The NFL has been eager to get its game in front of viewers globally for years; that was the reason behind its Yahoo trial two years ago, its brief flirtation with Twitter last year and it’s estimated $50 million deal for Thursday Night Football with Amazon Prime this season.
Audiencewise, the Yahoo and Twitter deals were just probes, testing the waters and the technology.
DirecTV Now viewers who signed up for AT&T’s new streaming hoping to watch the NFL on local Fox channels were disappointed last weekend when they discovered the content was blacked out. They may not be much happier this week if they planned to watch a game on their mobile devices.
The world’s most popular European football club, Real Madrid, is setting course on a content distribution strategy that may help provide a roadmap for other sports looking to turn social media into more than an exchange of pithy comments.
Nielsen will expand its sampling of consumer video preference to out-of-home viewing starting in Q2 2017, taking its People Meters portable in nearly four dozen markets, the company said, beginning to get at least a peak at how modern viewers consume online content on the go.
After seeing double-digit growth rates for the past three years and a compound annual growth rate of nearly 8.6% between 2010 and 2015, media rights for North American sporting events for TV and streaming are forecast to moderate slightly through 2020 to a CAGR of 5.5%, a new study says.
The NFL’s experiment with Twitter and Thursday Night Football is in high gear and getting pretty solid reviews, so it should come as no surprise that the other social media site, Facebook, isn’t planning to sit on the sidelines as live sports becomes a significant part of social media strategy.
A couple of buffers, a bit of delay (maybe 30 seconds?), but Twitter’s stream from its inaugural NFL Thursday Night Football game played better than the Buffalo Bills, who lost – for the record -- to the New York Jets, 37-31.
Picture quality on an iPad, connected TV (via Apple TV) and on my phone was solid, even when playing at the same time. And, surprise, there were no hoops to jump through to watch the game, no pay-TV authorization, no logging in, nada.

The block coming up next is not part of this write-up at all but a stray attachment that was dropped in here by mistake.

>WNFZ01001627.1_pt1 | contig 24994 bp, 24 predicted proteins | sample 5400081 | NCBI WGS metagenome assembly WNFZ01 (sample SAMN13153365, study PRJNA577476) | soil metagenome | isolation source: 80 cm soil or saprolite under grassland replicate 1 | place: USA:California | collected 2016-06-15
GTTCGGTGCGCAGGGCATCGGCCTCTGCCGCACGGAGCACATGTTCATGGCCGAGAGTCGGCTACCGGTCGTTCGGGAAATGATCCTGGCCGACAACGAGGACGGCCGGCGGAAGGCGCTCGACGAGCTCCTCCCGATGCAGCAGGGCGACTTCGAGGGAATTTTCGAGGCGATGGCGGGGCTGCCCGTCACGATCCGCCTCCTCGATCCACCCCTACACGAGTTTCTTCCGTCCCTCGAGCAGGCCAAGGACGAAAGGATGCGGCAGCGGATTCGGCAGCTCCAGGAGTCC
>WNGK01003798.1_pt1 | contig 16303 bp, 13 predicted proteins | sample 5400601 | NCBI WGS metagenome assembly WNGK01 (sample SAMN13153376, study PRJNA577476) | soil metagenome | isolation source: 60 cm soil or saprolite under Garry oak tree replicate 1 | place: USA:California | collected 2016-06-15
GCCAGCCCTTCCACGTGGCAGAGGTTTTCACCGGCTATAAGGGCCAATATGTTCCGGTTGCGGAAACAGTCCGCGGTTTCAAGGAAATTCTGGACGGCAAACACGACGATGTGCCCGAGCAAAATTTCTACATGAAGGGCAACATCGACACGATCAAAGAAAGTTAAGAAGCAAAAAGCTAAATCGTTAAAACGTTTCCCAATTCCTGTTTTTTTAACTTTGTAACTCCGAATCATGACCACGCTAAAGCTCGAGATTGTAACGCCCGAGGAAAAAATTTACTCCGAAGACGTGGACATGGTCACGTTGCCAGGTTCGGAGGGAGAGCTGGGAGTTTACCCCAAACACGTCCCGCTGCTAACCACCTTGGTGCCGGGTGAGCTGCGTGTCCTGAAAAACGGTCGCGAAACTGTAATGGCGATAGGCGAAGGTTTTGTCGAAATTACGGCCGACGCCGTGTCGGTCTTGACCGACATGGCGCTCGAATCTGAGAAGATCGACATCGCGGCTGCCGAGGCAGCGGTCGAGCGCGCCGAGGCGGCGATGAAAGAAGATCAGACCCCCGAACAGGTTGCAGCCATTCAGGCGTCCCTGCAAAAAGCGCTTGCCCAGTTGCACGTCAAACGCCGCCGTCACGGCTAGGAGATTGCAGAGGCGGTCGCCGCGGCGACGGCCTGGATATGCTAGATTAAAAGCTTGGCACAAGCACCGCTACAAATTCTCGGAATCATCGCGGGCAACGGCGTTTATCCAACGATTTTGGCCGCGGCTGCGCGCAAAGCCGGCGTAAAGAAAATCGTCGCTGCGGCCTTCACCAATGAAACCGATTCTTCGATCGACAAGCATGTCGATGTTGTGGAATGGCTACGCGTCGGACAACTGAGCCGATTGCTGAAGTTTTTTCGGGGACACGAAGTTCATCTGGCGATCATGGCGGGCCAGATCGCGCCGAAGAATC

Planning to watch NFL Thursday Night Football on Twitter? You may actually be able to see the game now that Twitter has rolled out a new app that lets you watch on the big screen… assuming you have an Apple TV, Amazon Fire TV or Microsoft Xbox One connected to said screen.
The company rolled out the free app this week as it prepares to stream the first of its 10 scheduled Thursday night games, starting with the N.Y. Jets and the Buffalo Bills
Twitter is continuing to gain momentum in its bid to become a major player in major sports, this week announcing it had signed deals with Major League Baseball and the National Hockey League to stream a one game a week from each league beginning later this year.
Back in May, Amazon hired James DeLorenzo – who previously ran digital video for Sports Illustrated – to head up its Amazon Prime Video sports initiative. Now, it’s looking for a principal content acquisition manager for the unit.
In a posting on Amazon’s website, the job description for the position with the Amazon Channels business asks:
It’s only June so Dish Network isn’t likely to catch too much flak over its decision to drop the NFL Network and NFL RedZone from its pay-TV service during a carriage-fee fight that’s taken to the traditional he-said-she-said tone so many of these disputes do.
Dish is displaying a message on the now-vacant channel the NFL fare usually is on saying it’s open to a “fair offer that allows us to carry this content at an appropriate value to customers.”
Looking for more NFL games online? You’re in luck as DirecTV is offering its NFL Sunday Ticket online. There is a catch, however, and it’s a big one: You still need to be a DirecTV NFL Sunday Ticket Subscriber.